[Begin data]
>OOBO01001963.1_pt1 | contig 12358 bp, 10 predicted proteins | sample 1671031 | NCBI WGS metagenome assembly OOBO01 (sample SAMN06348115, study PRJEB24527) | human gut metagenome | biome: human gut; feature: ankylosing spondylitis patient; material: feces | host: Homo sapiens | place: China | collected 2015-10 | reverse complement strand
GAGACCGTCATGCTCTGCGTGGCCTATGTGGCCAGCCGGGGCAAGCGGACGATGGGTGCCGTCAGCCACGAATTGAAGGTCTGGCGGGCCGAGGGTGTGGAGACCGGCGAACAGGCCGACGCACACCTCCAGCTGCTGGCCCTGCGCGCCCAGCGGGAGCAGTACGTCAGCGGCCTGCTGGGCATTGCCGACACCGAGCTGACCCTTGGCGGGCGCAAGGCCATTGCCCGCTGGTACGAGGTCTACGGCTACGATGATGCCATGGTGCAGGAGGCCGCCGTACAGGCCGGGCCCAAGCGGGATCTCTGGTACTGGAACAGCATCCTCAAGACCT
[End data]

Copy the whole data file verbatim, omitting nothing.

>OOBO01001963.1_pt1 | contig 12358 bp, 10 predicted proteins | sample 1671031 | NCBI WGS metagenome assembly OOBO01 (sample SAMN06348115, study PRJEB24527) | human gut metagenome | biome: human gut; feature: ankylosing spondylitis patient; material: feces | host: Homo sapiens | place: China | collected 2015-10 | reverse complement strand
GAGACCGTCATGCTCTGCGTGGCCTATGTGGCCAGCCGGGGCAAGCGGACGATGGGTGCCGTCAGCCACGAATTGAAGGTCTGGCGGGCCGAGGGTGTGGAGACCGGCGAACAGGCCGACGCACACCTCCAGCTGCTGGCCCTGCGCGCCCAGCGGGAGCAGTACGTCAGCGGCCTGCTGGGCATTGCCGACACCGAGCTGACCCTTGGCGGGCGCAAGGCCATTGCCCGCTGGTACGAGGTCTACGGCTACGATGATGCCATGGTGCAGGAGGCCGCCGTACAGGCCGGGCCCAAGCGGGATCTCTGGTACTGGAACAGCATCCTCAAGACCT